O’Connell’s mother, Patty O’Connell, told News4Jax in May that she was heartbroken over the death of Washtock, who she knew as Eli, saying she feels strongly Washtock was killed for investigating her daughter’s death.

News4Jax learned that Washtock made one public request of the St. Johns County Sheriff’s Office, on Aug. 22, 2018, for scene photos of the night O’Connell died. The St. Johns County Sheriff’s Office released one disk, which was picked up on Aug. 30, 2018, and charged the individual $7.50 for it.

Even though Washtock's death occurred in St. Johns County, the Putnam County Sheriff’s Office was asked to take over the investigation to avoid a potential conflict of interest because of the St. Johns County Sheriff’s Office’s involvement in the O’Connell case. For similar reasons, the Florida Department of Law Enforcement declined to help preserve and process the shooting scene, according to an FDLE spokesperson.

O’Connell, 24, died in September 2010 of a gunshot wound inflicted by the service weapon belonging to her boyfriend, St. Johns County Deputy Jeremy Banks. Her death was ultimately ruled suicide, but members of her family have long held onto the belief that she did not take her own life.

The polarizing case has since attracted national attention, resulting in a PBS “Frontline” documentary and an ABC News’ “20/20” report detailing competing investigations into O’Connell’s death, in addition to an in-depth report published by The New York Times.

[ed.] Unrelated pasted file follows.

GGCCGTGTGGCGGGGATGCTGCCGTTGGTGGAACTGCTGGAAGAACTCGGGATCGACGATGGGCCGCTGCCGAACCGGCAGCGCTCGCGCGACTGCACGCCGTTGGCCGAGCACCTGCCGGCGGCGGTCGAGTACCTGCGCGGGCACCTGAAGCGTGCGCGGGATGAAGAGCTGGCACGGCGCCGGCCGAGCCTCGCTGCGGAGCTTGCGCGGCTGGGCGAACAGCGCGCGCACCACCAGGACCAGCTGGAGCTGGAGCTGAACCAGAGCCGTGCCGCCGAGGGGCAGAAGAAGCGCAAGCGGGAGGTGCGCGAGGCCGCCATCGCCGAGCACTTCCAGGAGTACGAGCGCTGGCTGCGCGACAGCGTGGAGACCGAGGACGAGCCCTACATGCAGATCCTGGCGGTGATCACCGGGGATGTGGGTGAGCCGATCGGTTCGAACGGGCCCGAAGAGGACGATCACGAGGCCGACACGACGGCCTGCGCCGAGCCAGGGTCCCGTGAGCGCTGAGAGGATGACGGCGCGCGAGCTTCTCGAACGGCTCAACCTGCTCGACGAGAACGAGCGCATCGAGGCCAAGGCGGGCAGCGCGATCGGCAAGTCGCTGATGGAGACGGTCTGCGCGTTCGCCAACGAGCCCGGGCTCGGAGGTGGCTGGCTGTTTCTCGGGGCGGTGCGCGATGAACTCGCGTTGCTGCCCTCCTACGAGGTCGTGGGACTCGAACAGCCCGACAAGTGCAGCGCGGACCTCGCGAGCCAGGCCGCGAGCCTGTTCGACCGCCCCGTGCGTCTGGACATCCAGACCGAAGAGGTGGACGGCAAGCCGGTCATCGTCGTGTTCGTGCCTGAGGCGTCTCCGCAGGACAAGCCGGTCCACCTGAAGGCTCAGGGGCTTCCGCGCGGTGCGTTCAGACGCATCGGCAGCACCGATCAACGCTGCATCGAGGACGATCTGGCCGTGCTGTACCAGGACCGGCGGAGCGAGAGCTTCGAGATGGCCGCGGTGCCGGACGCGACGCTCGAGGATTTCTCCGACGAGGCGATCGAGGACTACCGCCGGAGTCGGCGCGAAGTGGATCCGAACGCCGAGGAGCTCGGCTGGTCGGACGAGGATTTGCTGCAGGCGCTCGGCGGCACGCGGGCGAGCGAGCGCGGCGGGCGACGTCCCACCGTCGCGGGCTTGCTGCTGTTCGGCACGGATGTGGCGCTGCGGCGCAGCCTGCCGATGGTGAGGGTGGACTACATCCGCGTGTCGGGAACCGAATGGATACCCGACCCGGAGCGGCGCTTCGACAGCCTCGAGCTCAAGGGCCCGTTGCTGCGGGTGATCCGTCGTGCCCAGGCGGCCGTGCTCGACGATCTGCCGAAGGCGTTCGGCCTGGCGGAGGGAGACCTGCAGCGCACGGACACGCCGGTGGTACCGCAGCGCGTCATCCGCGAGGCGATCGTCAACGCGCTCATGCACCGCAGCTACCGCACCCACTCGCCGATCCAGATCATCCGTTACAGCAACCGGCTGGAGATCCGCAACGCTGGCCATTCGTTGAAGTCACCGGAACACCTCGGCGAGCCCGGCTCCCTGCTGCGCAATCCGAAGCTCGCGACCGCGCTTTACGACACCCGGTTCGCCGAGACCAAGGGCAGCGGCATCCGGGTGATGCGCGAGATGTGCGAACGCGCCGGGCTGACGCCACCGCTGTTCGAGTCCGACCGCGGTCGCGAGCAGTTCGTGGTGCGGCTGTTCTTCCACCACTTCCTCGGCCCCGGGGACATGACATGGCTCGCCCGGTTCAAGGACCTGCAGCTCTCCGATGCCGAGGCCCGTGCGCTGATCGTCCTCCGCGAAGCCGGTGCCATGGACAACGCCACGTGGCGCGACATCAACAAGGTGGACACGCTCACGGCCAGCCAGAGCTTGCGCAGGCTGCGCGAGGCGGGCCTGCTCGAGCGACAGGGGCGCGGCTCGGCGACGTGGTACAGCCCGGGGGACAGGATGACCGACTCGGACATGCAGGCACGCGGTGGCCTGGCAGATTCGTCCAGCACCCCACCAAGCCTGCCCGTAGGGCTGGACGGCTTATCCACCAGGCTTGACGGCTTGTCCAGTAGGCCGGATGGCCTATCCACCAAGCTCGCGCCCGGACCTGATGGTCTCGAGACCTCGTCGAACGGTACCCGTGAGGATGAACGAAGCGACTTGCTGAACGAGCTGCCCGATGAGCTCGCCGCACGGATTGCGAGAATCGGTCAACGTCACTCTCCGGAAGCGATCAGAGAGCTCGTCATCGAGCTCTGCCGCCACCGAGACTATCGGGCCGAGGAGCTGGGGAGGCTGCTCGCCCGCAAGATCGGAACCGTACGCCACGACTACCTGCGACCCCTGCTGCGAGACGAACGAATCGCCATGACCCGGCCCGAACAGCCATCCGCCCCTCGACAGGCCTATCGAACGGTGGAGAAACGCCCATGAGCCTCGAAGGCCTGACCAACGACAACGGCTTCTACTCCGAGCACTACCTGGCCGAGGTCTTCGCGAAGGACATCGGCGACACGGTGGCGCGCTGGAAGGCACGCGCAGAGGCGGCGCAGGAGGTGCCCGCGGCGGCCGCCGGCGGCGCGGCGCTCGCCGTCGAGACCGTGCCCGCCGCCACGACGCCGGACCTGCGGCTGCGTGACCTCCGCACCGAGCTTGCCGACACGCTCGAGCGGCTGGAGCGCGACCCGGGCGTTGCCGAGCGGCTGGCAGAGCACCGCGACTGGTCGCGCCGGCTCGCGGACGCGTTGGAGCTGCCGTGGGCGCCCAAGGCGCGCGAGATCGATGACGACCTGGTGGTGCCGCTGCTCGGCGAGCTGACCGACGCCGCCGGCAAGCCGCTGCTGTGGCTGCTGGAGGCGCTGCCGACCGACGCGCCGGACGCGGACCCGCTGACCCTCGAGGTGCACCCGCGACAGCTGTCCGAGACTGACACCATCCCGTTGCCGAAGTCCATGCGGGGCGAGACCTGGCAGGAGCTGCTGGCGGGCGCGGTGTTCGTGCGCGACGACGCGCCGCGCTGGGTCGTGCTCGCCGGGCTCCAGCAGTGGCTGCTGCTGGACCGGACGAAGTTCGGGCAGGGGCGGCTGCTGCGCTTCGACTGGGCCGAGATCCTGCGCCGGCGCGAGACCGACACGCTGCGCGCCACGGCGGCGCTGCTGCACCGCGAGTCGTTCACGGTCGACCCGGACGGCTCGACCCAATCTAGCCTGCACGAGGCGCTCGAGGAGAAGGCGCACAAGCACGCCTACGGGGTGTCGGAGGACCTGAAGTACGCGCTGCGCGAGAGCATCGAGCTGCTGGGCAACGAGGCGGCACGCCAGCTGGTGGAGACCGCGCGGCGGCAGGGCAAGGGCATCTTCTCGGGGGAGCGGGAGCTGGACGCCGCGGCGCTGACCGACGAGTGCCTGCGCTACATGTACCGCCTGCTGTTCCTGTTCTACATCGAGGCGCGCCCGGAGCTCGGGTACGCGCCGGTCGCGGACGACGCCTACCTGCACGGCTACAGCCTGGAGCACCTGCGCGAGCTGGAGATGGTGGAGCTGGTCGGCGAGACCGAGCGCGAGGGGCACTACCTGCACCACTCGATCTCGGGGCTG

A criminal investigation performed by the St. Johns County Sheriff’s Office and Medical Examiner’s Office into O’Connell’s death ruled it a suicide. Two other medical examiners and a special prosecutor appointed by then-Gov. Rick Scott arrived at the same conclusion.

Contrary to those findings, FDLE’s lead agent on the case provided what the St. Johns County Sheriff’s Office described as fabricated evidence suggesting probable cause that O’Connell’s death was homicide. As a result, the medical examiner changed his ruling to homicide, only to go back on that.

O’Connell’s sisters and mother said they still believe she was killed by Banks. Through an attorney, they asked Gov. Scott for a coroner’s inquest, but the request was turned down. The family also had O’Connell’s body exhumed and an independent forensic pathologist said her death was a homicide.

O’Connell’s brother, a former deputy with the St. Johns County Sheriff's Office, initially said he believed she was killed by Banks, but he has since changed his mind. Now he believes her death was a suicide. He and Banks both sued FDLE and its lead agent on the case, Rusty Rodgers.

An FDLE internal investigation into Rodgers’ performance found he did substandard work and lost his objectivity in the case -- omitting details and exaggerating information. He was ordered to take remedial training and was later returned to duty.